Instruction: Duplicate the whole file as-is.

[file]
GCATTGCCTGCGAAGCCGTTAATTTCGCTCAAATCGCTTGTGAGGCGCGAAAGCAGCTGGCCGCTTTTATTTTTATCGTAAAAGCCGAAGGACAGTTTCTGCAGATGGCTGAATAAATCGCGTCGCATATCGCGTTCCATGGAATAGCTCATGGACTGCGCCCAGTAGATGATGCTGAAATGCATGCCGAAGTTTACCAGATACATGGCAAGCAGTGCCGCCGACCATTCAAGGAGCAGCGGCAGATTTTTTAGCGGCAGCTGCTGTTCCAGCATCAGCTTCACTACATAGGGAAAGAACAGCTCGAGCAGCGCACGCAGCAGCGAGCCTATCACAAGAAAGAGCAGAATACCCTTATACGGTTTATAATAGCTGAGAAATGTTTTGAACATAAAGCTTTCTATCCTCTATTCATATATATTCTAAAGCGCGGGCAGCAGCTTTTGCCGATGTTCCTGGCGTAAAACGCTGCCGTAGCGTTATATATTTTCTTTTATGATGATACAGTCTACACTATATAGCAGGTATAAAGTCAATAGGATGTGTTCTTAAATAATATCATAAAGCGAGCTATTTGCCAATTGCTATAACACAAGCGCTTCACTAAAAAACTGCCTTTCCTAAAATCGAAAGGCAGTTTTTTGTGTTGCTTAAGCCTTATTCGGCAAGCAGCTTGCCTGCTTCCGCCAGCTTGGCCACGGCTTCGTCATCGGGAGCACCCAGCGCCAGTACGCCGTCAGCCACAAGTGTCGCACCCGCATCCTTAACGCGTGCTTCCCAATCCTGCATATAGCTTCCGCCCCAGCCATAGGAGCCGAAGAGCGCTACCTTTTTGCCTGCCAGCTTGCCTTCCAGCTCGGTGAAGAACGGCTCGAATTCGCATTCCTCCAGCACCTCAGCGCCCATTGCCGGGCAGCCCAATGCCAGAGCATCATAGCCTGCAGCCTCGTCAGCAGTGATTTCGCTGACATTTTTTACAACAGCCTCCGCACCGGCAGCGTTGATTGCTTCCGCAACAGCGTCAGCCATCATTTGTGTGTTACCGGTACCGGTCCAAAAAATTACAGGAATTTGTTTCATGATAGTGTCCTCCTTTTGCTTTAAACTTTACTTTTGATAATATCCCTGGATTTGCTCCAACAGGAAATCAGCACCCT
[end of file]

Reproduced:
GCATTGCCTGCGAAGCCGTTAATTTCGCTCAAATCGCTTGTGAGGCGCGAAAGCAGCTGGCCGCTTTTATTTTTATCGTAAAAGCCGAAGGACAGTTTCTGCAGATGGCTGAATAAATCGCGTCGCATATCGCGTTCCATGGAATAGCTCATGGACTGCGCCCAGTAGATGATGCTGAAATGCATGCCGAAGTTTACCAGATACATGGCAAGCAGTGCCGCCGACCATTCAAGGAGCAGCGGCAGATTTTTTAGCGGCAGCTGCTGTTCCAGCATCAGCTTCACTACATAGGGAAAGAACAGCTCGAGCAGCGCACGCAGCAGCGAGCCTATCACAAGAAAGAGCAGAATACCCTTATACGGTTTATAATAGCTGAGAAATGTTTTGAACATAAAGCTTTCTATCCTCTATTCATATATATTCTAAAGCGCGGGCAGCAGCTTTTGCCGATGTTCCTGGCGTAAAACGCTGCCGTAGCGTTATATATTTTCTTTTATGATGATACAGTCTACACTATATAGCAGGTATAAAGTCAATAGGATGTGTTCTTAAATAATATCATAAAGCGAGCTATTTGCCAATTGCTATAACACAAGCGCTTCACTAAAAAACTGCCTTTCCTAAAATCGAAAGGCAGTTTTTTGTGTTGCTTAAGCCTTATTCGGCAAGCAGCTTGCCTGCTTCCGCCAGCTTGGCCACGGCTTCGTCATCGGGAGCACCCAGCGCCAGTACGCCGTCAGCCACAAGTGTCGCACCCGCATCCTTAACGCGTGCTTCCCAATCCTGCATATAGCTTCCGCCCCAGCCATAGGAGCCGAAGAGCGCTACCTTTTTGCCTGCCAGCTTGCCTTCCAGCTCGGTGAAGAACGGCTCGAATTCGCATTCCTCCAGCACCTCAGCGCCCATTGCCGGGCAGCCCAATGCCAGAGCATCATAGCCTGCAGCCTCGTCAGCAGTGATTTCGCTGACATTTTTTACAACAGCCTCCGCACCGGCAGCGTTGATTGCTTCCGCAACAGCGTCAGCCATCATTTGTGTGTTACCGGTACCGGTCCAAAAAATTACAGGAATTTGTTTCATGATAGTGTCCTCCTTTTGCTTTAAACTTTACTTTTGATAATATCCCTGGATTTGCTCCAACAGGAAATCAGCACCCT